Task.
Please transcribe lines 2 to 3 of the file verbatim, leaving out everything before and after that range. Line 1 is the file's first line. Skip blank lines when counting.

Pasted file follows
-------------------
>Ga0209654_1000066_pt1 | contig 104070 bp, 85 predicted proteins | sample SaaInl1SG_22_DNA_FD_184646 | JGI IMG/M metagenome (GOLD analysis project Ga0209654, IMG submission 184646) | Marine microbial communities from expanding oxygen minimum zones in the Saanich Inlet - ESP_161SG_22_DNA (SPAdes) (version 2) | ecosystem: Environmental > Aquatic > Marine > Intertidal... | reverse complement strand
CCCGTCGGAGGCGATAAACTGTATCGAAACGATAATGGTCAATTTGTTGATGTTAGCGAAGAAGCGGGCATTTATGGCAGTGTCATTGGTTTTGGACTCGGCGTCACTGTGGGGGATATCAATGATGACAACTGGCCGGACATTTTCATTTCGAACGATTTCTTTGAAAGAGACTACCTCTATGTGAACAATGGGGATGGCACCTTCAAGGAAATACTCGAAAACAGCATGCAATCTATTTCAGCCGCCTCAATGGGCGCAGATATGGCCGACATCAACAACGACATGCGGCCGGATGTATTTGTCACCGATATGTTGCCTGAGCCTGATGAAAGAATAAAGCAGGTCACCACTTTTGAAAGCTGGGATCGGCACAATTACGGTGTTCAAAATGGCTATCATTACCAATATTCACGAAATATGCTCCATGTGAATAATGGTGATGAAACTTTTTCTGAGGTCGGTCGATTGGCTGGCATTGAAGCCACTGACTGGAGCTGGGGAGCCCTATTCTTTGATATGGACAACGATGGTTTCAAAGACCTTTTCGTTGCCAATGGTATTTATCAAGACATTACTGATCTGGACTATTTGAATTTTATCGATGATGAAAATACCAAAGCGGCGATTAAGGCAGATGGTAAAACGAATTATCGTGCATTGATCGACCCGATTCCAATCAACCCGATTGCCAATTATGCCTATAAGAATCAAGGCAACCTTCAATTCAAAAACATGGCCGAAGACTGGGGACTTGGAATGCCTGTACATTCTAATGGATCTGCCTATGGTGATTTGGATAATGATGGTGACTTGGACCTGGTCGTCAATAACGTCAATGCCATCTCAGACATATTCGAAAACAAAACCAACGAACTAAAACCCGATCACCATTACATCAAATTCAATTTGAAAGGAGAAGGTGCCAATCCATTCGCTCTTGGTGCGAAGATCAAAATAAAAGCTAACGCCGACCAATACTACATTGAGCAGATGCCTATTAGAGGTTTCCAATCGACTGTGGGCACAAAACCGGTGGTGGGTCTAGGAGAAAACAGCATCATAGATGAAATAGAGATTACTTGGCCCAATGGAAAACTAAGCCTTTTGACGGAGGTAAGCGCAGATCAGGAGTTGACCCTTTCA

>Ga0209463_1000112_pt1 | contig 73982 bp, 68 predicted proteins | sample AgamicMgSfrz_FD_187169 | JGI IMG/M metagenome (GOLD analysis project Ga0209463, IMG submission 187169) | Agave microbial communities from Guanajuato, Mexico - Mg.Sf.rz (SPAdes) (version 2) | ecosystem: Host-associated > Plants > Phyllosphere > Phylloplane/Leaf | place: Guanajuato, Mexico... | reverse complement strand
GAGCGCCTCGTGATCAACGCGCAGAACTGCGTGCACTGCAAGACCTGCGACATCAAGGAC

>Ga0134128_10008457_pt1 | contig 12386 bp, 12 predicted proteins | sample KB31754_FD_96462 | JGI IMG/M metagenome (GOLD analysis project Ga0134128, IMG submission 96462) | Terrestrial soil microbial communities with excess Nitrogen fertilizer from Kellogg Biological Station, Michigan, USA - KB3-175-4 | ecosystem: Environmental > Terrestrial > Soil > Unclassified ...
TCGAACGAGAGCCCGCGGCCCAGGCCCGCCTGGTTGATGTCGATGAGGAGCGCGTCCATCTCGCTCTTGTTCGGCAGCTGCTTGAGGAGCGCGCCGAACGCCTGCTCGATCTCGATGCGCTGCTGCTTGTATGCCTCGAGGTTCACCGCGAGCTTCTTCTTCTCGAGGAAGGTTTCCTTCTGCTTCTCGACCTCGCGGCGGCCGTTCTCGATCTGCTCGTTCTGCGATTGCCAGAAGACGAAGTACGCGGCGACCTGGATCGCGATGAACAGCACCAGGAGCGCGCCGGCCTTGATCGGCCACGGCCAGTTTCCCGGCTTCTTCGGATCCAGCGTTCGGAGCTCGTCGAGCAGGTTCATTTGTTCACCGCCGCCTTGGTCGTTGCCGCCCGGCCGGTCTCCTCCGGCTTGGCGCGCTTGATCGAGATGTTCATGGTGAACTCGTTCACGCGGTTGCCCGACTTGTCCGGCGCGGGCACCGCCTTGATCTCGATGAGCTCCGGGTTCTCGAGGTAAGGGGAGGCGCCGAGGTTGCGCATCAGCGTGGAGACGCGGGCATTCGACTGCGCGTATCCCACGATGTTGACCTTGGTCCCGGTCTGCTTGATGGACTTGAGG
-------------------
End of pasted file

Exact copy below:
CCCGTCGGAGGCGATAAACTGTATCGAAACGATAATGGTCAATTTGTTGATGTTAGCGAAGAAGCGGGCATTTATGGCAGTGTCATTGGTTTTGGACTCGGCGTCACTGTGGGGGATATCAATGATGACAACTGGCCGGACATTTTCATTTCGAACGATTTCTTTGAAAGAGACTACCTCTATGTGAACAATGGGGATGGCACCTTCAAGGAAATACTCGAAAACAGCATGCAATCTATTTCAGCCGCCTCAATGGGCGCAGATATGGCCGACATCAACAACGACATGCGGCCGGATGTATTTGTCACCGATATGTTGCCTGAGCCTGATGAAAGAATAAAGCAGGTCACCACTTTTGAAAGCTGGGATCGGCACAATTACGGTGTTCAAAATGGCTATCATTACCAATATTCACGAAATATGCTCCATGTGAATAATGGTGATGAAACTTTTTCTGAGGTCGGTCGATTGGCTGGCATTGAAGCCACTGACTGGAGCTGGGGAGCCCTATTCTTTGATATGGACAACGATGGTTTCAAAGACCTTTTCGTTGCCAATGGTATTTATCAAGACATTACTGATCTGGACTATTTGAATTTTATCGATGATGAAAATACCAAAGCGGCGATTAAGGCAGATGGTAAAACGAATTATCGTGCATTGATCGACCCGATTCCAATCAACCCGATTGCCAATTATGCCTATAAGAATCAAGGCAACCTTCAATTCAAAAACATGGCCGAAGACTGGGGACTTGGAATGCCTGTACATTCTAATGGATCTGCCTATGGTGATTTGGATAATGATGGTGACTTGGACCTGGTCGTCAATAACGTCAATGCCATCTCAGACATATTCGAAAACAAAACCAACGAACTAAAACCCGATCACCATTACATCAAATTCAATTTGAAAGGAGAAGGTGCCAATCCATTCGCTCTTGGTGCGAAGATCAAAATAAAAGCTAACGCCGACCAATACTACATTGAGCAGATGCCTATTAGAGGTTTCCAATCGACTGTGGGCACAAAACCGGTGGTGGGTCTAGGAGAAAACAGCATCATAGATGAAATAGAGATTACTTGGCCCAATGGAAAACTAAGCCTTTTGACGGAGGTAAGCGCAGATCAGGAGTTGACCCTTTCA

>Ga0209463_1000112_pt1 | contig 73982 bp, 68 predicted proteins | sample AgamicMgSfrz_FD_187169 | JGI IMG/M metagenome (GOLD analysis project Ga0209463, IMG submission 187169) | Agave microbial communities from Guanajuato, Mexico - Mg.Sf.rz (SPAdes) (version 2) | ecosystem: Host-associated > Plants > Phyllosphere > Phylloplane/Leaf | place: Guanajuato, Mexico... | reverse complement strand